• Stop refactoring while debugging (Red/Green/Refactor).

Step 4: Is it fixed?

  • Use guard.

Step 5: Refactor

  • Only once it is fixed can you begin refactoring.

Step 6a: Next Failure

  • Re-run your tests and find out if it is still broken.

Tools

  • Git Bisect.
  • People.
  • Rubber ducking (Talk it out even if it is an inanimite object).
  • Labradoing (Rubber Ducking).
  • Ask for help.
  • Read the Docs.
  • Issue & Bug trackers.
  • Mailing Lists.
  • Set a time Limit. (30min)

Bug writing:

  • What I did
  • What happened
  • What I expected
  • Notes

Be nice

  • No generalizations.
  • Don’t write bugs with words: always/never/everyone. It comes off as condesending.
  • Be Objective.
  • “If it was obvious it would be there.”

Provide a patch

Just do it. People may not accept your patch but do not take it personally.

Do not Panic

  • Recognize the real problem.
  • Come to a consensus (including non-tech folk.)
  • Triage. The “loudest” problem may not be the most important.

Stop the bleeding

  • Rollback.
  • Does it stil work?
  • Feature Switch. To turn features off.

Fix the issue

  • Coordinate with your team.
  • Write a test.
  • Set expectations with everyone.
  • Be pridictable.

Reflect

  • Solo (by yourself).
  • With your team. Ask the 5 W.
  • Fact based (no blame).
  • Future focused.
  • Do not add a process. Process usually means bad communication.

Matt Kirk Sentiment Analysis

Big Data Languages

  • Java
  • Python
  • R
  • Julia
  • Clojure

Ruby is not complex math Photo by: Sara Blackthorne

Step 1: Collect Data

Linear regression has a curse: The curse of dimensionality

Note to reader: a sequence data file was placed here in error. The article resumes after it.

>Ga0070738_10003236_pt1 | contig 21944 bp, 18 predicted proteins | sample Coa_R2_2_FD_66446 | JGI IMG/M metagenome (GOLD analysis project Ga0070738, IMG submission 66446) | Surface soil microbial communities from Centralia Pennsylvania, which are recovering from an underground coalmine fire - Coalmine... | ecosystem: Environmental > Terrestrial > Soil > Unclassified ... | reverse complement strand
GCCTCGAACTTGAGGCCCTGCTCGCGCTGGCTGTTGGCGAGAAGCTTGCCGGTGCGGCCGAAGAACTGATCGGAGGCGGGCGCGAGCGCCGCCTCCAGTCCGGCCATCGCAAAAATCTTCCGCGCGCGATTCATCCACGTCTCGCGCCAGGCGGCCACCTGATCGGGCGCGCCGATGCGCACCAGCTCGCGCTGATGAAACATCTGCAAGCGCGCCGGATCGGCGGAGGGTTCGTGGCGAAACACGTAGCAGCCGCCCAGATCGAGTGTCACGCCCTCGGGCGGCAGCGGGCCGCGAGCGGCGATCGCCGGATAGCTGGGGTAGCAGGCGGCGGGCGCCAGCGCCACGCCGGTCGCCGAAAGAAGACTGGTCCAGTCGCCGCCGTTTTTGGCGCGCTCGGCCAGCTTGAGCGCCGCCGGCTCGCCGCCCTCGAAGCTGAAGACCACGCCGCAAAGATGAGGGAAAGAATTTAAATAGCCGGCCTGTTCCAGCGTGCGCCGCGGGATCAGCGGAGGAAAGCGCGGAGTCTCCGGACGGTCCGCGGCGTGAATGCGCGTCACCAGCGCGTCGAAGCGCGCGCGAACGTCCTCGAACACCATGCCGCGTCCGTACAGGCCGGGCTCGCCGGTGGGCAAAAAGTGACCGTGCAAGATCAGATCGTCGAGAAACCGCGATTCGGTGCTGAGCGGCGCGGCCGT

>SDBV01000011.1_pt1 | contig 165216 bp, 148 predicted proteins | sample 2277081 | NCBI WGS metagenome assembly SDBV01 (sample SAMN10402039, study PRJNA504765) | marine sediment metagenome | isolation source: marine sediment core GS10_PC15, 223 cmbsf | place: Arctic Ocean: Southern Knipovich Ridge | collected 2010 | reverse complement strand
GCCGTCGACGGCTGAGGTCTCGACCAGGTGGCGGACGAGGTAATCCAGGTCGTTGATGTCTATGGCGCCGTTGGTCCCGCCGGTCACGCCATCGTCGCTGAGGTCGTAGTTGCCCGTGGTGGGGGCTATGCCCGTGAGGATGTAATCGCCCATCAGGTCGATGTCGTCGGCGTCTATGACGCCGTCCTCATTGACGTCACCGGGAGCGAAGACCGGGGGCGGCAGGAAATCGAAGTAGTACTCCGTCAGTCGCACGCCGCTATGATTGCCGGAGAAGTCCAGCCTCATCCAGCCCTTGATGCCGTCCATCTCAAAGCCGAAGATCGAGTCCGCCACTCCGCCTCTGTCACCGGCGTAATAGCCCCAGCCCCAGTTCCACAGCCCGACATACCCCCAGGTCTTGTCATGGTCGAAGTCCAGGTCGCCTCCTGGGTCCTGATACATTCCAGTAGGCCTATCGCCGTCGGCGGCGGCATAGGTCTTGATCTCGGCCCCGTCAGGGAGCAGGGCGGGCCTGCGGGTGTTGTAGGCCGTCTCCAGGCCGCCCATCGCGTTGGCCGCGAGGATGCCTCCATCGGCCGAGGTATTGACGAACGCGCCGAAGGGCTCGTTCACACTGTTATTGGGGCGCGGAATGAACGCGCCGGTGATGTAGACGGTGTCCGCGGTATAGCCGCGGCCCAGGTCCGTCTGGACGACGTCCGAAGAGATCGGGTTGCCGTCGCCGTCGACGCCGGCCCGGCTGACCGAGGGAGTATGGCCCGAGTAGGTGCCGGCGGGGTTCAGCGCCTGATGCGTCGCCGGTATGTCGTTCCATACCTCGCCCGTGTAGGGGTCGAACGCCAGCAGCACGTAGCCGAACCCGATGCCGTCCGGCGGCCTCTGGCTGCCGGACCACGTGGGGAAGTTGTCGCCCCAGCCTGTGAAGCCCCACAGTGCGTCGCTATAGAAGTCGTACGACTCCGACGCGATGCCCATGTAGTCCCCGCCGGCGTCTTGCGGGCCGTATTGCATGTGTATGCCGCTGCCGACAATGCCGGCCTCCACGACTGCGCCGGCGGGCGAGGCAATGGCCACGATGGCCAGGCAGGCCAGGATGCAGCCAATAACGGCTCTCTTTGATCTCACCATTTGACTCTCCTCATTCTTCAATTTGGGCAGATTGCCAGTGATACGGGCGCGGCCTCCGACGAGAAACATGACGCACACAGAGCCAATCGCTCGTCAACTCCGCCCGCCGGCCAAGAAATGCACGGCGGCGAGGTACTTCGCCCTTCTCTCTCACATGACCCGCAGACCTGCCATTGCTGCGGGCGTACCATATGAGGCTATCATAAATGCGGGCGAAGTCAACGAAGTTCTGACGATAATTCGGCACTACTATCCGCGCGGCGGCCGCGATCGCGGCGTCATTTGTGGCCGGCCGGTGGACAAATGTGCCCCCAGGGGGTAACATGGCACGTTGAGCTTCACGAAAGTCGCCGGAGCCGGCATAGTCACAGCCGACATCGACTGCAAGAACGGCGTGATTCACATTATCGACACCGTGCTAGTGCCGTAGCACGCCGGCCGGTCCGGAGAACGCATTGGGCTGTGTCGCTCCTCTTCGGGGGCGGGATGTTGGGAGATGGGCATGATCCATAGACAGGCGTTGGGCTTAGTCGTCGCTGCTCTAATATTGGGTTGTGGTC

Play with it sentiment-analyzer.heroku.com

Features of Text

  • Character count.
  • Frequency of words.
  • Words.
  • Stems.

Portland Hippies make Good Donuts


Mando Escamilla Tell Us Another Story, Grandpa: Lessons Learned Over 16 Years as a Developer

“A bosses job is to protect and insulate employees.”

“Do what you like as much as you can.”

“Good employees are like gold.”

“Find a mentor.”

“Apply engineering principals to family and every day life.”

“The worst reason to do something today is because you did it yesterday.”

“Work towards your priority.”


PJ Hagerty Coding and The Mozart Effect

8-10 iq points higher when listening to Mozart over ocean sounds or similar “calming music.”

Measuring cognitive ability.

The Mozart effect: A set of research results indicating that listening to Mozart’s music may induce a short-term improvement on the performance of certain kinds of mental tasks known as “spatial-temporal reasoning;” Popularized versions of the hypothesis, which suggest that “listening to Mozart makes you smarter”, or that early childhood exposure to classical music has a beneficial effect on mental development;

Most studies used the exact same peice of Mozart. They decided to test how far away from that song and receive the same effect. They tested with Justin Bieber and found a benefeit was still present but barely. The further away you get from the sound of Mozart the smaller the effect will be. Find something that is similar and within the same genre but must be a little different. You must be finding new music. Jazz/Old Blues.

It’s all Ephemeral. If you listen to the same thing too often it will become less effective.


Ryan Davis Real craftsmen (can) create their own tools

90% software engineering is a lie.
Websites/devops is not engineering.
We write software but it is not close to engineering.

We are craftsman. We craft software.

Use the right tool for the job. Custom tools. Do not always write custom tools.

Algol-based languages are no grood. It is static & opaque, not introspective and can not reason about its own code.

Tool-Making is for the elite.

Do you write tools to help you code? Why not?

Language Tools

Flog and Flay

Flog analyzes complexity on methods.

Flay reports structually similar code. Fuzzily Similar code.

Tools need to know how to build and walk a language.